Starting against the Jacksonville Jaguars in Week 9, the Texans' remaining schedule is nowhere near as challenging as their first seven games. They will only face one former league MVP in Cam Newton come Week 11 against the Patriots, and a Super Bowl-winning quarterback in Nick Foles during their Week 14 match against the Bears. As of now, only four of Houston's next nine opponents possess a winning record coming out of the bye.

Can an easier schedule lead to a path where Houston becomes the fourth team in league history to make the playoffs after a 1-5 start? It's possible. But it has to start with the Texans minimizing their on-field mistakes. It's a change that has to begin Sunday against a future Hall of Famer on the opposite side of the line of scrimmage.

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Will robot umps improve baseball? Composite Getty Images.

Major League Baseball could test robot umpires as part of a challenge system in spring training next year, which could lead to regular-season use in 2026.

MLB has been experimenting with the automated ball-strike system in the minor leagues since 2019 but is still working on the shape of the strike zone.

“I said at the owners meeting it is not likely that we would bring ABS to the big leagues without a spring training test. OK, so if it’s ’24 that leaves me ’25 as the year to do your spring training test if we can get these issues resolved, which would make ’26 a viable possibility,” baseball Commissioner Rob Manfred said Tuesday during a meeting with the Baseball Writers’ Association of America. "But is that going to be the year? I’m not going to be flat-footed on that issue.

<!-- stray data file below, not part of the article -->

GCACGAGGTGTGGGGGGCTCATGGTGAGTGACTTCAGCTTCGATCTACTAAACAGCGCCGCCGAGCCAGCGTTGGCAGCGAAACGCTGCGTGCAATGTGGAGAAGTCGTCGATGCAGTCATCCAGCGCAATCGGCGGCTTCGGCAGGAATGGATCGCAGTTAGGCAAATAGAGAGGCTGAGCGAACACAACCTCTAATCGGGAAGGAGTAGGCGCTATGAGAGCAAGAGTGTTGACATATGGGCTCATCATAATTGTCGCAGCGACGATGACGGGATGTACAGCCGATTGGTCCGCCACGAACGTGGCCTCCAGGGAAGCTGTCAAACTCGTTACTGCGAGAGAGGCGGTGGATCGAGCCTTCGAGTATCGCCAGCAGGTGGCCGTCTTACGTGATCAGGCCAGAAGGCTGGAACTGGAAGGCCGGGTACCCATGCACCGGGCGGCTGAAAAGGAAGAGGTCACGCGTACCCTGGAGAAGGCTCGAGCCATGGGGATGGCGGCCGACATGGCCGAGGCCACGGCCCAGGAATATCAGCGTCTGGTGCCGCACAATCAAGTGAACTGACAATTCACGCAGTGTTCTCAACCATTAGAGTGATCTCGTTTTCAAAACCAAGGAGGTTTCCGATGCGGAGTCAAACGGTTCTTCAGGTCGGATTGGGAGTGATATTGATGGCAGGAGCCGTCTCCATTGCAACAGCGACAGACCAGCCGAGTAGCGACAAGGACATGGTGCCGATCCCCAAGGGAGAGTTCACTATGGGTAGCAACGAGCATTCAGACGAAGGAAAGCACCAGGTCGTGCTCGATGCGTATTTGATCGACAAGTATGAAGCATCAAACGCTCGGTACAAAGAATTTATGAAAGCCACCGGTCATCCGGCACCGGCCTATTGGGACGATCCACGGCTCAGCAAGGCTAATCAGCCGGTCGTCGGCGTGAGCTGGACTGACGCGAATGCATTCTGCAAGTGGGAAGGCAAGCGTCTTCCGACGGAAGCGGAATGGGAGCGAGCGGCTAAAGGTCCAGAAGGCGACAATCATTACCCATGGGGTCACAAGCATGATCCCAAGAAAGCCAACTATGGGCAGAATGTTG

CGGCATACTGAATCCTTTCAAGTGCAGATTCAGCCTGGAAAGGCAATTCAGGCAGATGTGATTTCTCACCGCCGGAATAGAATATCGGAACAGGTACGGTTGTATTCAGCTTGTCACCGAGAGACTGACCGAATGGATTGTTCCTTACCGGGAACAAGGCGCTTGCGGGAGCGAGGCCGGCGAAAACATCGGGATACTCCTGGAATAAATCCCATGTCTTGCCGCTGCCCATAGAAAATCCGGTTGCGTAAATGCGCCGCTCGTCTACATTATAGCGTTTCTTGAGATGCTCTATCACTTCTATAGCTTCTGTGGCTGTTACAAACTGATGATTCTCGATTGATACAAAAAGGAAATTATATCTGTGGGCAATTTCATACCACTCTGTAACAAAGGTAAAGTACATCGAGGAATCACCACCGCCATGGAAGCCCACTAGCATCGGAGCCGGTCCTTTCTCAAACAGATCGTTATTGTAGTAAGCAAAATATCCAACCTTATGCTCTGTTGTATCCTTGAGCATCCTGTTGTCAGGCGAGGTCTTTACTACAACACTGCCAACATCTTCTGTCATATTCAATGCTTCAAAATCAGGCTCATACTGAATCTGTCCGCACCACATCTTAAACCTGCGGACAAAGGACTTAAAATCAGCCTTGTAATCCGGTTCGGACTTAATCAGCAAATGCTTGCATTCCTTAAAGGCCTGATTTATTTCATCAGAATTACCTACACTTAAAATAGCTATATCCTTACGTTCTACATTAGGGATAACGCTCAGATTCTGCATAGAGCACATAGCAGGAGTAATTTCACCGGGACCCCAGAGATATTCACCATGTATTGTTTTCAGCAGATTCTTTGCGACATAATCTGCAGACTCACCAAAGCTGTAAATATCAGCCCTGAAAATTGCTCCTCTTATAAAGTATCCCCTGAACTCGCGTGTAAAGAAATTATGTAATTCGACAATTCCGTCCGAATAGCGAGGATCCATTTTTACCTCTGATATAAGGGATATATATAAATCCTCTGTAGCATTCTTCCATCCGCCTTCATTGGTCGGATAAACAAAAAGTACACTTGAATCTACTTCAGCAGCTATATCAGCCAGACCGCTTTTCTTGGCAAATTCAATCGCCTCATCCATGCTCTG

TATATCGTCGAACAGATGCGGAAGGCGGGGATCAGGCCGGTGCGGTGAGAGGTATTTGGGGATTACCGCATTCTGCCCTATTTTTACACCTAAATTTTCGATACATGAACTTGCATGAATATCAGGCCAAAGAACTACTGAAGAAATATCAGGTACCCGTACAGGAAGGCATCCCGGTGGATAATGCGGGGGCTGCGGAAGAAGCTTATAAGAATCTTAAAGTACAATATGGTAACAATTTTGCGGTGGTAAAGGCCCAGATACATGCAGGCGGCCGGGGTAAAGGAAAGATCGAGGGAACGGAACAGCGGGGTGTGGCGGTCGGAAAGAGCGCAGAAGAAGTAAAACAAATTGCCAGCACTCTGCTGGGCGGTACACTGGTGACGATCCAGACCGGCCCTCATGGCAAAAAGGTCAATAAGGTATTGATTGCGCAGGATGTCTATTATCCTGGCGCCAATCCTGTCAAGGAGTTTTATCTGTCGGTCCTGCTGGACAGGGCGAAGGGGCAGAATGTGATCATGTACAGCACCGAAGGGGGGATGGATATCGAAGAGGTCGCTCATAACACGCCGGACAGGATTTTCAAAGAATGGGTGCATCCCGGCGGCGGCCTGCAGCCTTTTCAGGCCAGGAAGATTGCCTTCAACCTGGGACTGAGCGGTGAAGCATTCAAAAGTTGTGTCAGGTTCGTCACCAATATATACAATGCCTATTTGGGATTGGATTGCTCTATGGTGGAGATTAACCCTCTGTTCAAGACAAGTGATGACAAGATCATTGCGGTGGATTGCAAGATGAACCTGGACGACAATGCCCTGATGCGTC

“We have made material progress. I think that the technology is good to a 100th of an inch. The technology in terms of the path of the ball is pluperfect.”

Triple-A ballparks have used ABS this year for the second straight season, but there is little desire to call the strike zone as the cube defined in the rule book and MLB has experimented with modifications during minor league testing.

The ABS currently calls strikes solely based on where the ball crosses the midpoint of the plate, 8.5 inches from the front and the back. The top of the strike zone was increased to 53.5% of batter height this year from 51%, and the bottom remained at 27%.

"We do have technical issues surrounding the definition of the strike zone that still need to be worked out,” Manfred said.

After splitting having the robot alone for the first three games of each series and a human with a challenge system in the final three during the first 2 1/2 months of the Triple-A season, MLB on June 25 switched to an all-challenge system in which a human umpire makes nearly all decisions.

Each team currently has three challenges in the Pacific Coast League and two in the International League. A team retains its challenge if successful, similar to the regulations for big league teams with video reviews.

“The challenge system is more likely or more supported, if you will, than the straight ABS system,” players' association head Tony Clark said earlier Tuesday at a separate session with the BBWAA. "There are those that have no interest in it at all. There are those that have concerns even with the challenge system as to how the strike zone itself is going to be considered, what that looks like, how consistent it is going to be, what happens in a world where Wi-Fi goes down in the ballpark or the tech acts up on any given night.

“We’re seeing those issues, albeit in minor league ballparks," Clark added. "We do not want to end up in a world where in a major league ballpark we end up with more questions than answers as to the integrity of that night’s game or the calls associated with it.”

Playing rules changes go before an 11-member competition committee that includes four players, an umpire and six team representatives. Ahead of the 2023 season, the committee adopted a pitch clock and restrictions on defensive shifts without support from players.